US President Joe Biden warned that while COVID-19 is receding in America, the latest variant of the coronavirus is of particular concern to those who have not yet been vaccinated – while the president’s goals for 70% of US adults to receive at least one vaccination for the 4th of July, did not work out.
Over the past week, the number of new coronavirus cases in the United States has jumped 10% due to the spread of the highly contagious variant of Delta, especially where vaccination rates are low.
“I am concerned that people who have not been vaccinated have the potential to catch this variant and pass it on to other people who have not been vaccinated,” Biden said Friday. “I don’t care if there’s going to be a major outbreak … another epidemic across the country. But I am concerned that lives will be lost. “
The vast majority of Americans dying from COVID-19 are not vaccinated, according to public health officials. And the director of the Centers for Disease Control and Prevention (CDC), Rochelle Walensky, says areas with low vaccination rates are becoming hotbeds of new infections even as the situation in the country as a whole improves.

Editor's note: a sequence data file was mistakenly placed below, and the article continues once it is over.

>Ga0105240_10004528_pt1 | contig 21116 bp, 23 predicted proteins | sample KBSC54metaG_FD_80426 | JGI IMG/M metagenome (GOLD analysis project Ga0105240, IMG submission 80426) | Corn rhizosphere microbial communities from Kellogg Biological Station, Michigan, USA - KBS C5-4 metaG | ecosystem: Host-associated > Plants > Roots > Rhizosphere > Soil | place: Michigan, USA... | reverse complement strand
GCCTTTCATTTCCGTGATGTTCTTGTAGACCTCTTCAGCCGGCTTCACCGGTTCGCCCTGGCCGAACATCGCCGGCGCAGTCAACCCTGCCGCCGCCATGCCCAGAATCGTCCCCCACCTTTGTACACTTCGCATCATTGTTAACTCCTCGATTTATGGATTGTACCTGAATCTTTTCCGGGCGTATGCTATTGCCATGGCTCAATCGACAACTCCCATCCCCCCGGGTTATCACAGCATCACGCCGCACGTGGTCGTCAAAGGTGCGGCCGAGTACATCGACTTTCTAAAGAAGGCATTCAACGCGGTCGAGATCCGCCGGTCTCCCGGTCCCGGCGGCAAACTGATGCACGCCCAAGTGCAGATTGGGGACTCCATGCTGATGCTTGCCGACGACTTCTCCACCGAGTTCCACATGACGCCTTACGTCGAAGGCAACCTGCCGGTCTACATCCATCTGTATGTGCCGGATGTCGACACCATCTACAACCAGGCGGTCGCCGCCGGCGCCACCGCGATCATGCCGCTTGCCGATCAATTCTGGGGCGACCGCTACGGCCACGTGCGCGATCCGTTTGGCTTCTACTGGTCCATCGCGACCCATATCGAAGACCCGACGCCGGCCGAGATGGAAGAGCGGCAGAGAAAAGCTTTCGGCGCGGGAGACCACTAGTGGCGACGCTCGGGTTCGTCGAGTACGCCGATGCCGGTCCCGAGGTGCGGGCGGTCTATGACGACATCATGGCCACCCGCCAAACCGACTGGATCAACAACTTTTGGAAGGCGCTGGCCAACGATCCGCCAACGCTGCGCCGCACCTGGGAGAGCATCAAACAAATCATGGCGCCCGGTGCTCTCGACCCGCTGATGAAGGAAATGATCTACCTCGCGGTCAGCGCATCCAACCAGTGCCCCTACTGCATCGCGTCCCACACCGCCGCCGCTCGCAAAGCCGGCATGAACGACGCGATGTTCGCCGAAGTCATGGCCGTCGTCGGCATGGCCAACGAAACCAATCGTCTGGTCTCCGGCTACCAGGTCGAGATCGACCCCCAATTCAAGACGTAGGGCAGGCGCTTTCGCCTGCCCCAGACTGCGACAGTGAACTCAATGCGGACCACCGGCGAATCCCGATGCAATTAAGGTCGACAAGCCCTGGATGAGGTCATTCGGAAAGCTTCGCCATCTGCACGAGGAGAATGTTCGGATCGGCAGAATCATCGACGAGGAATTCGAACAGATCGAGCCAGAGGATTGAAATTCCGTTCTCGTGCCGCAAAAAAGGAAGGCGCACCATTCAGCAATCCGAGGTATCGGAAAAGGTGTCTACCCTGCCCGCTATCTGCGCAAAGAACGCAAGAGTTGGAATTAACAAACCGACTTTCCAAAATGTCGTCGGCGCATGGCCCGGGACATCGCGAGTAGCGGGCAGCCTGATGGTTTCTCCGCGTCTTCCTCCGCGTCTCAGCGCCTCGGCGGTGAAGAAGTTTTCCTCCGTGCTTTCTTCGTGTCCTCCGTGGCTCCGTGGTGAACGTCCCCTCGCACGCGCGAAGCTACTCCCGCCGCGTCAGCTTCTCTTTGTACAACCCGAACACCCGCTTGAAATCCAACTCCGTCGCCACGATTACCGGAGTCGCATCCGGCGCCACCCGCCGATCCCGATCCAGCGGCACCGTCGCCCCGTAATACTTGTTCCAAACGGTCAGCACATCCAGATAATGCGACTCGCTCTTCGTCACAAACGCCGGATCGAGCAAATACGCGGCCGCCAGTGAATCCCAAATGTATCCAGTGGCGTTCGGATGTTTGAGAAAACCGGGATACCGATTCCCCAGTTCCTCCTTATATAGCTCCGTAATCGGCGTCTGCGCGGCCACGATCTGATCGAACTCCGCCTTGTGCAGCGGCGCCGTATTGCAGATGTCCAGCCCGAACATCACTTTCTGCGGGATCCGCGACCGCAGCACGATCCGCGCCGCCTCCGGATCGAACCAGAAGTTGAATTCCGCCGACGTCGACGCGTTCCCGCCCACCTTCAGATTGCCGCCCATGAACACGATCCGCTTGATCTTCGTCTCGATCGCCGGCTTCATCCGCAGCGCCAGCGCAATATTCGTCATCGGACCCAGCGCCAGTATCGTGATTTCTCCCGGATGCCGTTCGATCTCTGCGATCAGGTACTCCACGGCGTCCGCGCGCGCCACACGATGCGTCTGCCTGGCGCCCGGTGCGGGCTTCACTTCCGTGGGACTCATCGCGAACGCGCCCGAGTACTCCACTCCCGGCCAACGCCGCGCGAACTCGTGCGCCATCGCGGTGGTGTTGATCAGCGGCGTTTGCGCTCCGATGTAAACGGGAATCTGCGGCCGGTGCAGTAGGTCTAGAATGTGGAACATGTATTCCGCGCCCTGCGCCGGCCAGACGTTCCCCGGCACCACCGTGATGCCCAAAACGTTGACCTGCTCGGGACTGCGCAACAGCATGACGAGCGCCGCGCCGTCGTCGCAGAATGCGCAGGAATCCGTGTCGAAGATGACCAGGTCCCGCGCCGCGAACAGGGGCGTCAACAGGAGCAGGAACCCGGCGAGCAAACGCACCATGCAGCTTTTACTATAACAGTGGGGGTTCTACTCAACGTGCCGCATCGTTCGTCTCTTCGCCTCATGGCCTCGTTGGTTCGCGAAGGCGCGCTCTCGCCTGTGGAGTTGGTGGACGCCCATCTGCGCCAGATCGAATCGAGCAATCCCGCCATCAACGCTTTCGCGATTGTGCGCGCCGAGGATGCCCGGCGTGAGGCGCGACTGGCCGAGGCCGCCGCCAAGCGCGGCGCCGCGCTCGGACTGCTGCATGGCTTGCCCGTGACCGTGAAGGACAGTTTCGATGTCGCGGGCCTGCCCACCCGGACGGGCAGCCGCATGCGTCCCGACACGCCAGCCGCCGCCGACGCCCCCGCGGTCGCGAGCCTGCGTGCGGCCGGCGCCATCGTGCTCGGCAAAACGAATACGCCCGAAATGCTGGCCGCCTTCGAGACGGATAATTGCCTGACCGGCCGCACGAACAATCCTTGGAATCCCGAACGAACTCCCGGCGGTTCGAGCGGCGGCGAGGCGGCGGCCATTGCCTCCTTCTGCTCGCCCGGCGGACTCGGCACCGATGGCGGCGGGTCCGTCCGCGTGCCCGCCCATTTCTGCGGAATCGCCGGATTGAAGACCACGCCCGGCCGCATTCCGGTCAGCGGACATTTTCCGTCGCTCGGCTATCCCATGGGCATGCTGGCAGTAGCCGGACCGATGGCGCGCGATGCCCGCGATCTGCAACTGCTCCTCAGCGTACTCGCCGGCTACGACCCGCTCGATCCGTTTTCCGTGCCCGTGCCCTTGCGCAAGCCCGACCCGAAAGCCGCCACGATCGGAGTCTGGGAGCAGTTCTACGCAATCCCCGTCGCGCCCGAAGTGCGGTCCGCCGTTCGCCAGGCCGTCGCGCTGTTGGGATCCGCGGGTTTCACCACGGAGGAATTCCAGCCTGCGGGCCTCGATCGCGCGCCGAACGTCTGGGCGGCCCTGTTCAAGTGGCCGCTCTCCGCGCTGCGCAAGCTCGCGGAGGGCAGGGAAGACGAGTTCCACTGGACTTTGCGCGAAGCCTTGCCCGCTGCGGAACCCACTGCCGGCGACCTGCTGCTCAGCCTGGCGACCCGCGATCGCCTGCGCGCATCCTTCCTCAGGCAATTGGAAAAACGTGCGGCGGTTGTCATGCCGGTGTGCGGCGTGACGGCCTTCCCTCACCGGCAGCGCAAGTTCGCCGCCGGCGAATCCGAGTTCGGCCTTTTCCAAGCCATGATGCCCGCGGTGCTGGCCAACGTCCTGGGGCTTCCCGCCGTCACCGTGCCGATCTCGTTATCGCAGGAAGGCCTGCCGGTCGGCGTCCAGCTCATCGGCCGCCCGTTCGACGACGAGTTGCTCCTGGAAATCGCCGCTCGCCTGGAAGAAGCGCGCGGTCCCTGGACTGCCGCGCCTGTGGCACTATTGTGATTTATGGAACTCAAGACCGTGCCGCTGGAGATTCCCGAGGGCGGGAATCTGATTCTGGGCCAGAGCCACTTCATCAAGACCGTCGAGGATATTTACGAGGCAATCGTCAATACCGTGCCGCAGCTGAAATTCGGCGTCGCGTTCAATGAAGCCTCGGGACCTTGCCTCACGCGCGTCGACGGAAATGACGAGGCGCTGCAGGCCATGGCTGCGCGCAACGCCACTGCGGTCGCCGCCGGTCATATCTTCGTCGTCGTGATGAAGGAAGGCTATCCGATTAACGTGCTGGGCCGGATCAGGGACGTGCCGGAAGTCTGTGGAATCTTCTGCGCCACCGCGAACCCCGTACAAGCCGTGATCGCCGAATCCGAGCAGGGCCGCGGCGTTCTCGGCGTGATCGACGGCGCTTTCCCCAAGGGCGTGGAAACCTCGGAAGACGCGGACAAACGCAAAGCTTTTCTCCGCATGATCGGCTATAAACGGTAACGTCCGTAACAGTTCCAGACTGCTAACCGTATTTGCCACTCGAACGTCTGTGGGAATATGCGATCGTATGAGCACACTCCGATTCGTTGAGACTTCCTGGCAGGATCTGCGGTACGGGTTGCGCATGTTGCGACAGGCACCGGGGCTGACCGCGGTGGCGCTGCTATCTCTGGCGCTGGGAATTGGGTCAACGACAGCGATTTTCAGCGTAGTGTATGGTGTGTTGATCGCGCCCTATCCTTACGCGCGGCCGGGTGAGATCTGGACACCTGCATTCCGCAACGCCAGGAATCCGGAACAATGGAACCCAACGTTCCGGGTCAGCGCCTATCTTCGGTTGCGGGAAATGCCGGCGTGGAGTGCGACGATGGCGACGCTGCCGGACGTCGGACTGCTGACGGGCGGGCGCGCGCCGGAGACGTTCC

Nearly 25% of new infections in the US were associated with the “hyper-transmitted” variant of Delta, first identified in India, up from 6% in June.
As of July 1, 66.8% of US adults have received at least one dose of the vaccine. In total, 54.6% of all Americans received one or more shots.
The Delta option is causing great concern in Iran as well. Islamic Republic President Hassan Rouhani has expressed concerns that the country will face a new wave of COVID-19 due to the Delta variant outbreak. “There are concerns that we are on track for a fifth wave across the country,” Rouhani said at a meeting of the Iranian anti-virus working group, warning the public to be wary of the Delta variant infiltrating Iran.
COVID-19 has claimed the lives of more than 84,000 people out of more than 3.2 million infections in Iran, according to official figures, which, according to authorities, do not include all cases.
The Iranian Ministry of Health has classified the capital Tehran and nine other cities in Tehran province as “red” – the highest category on the Iranian coronavirus risk scale. The southern and southeastern provinces of Fars, Hormozgan, Kerman and Sistan-Baluchistan are now also classified as “red”. In the “red zones” all shops must remain closed, except for those deemed necessary, including grocery stores and pharmacies.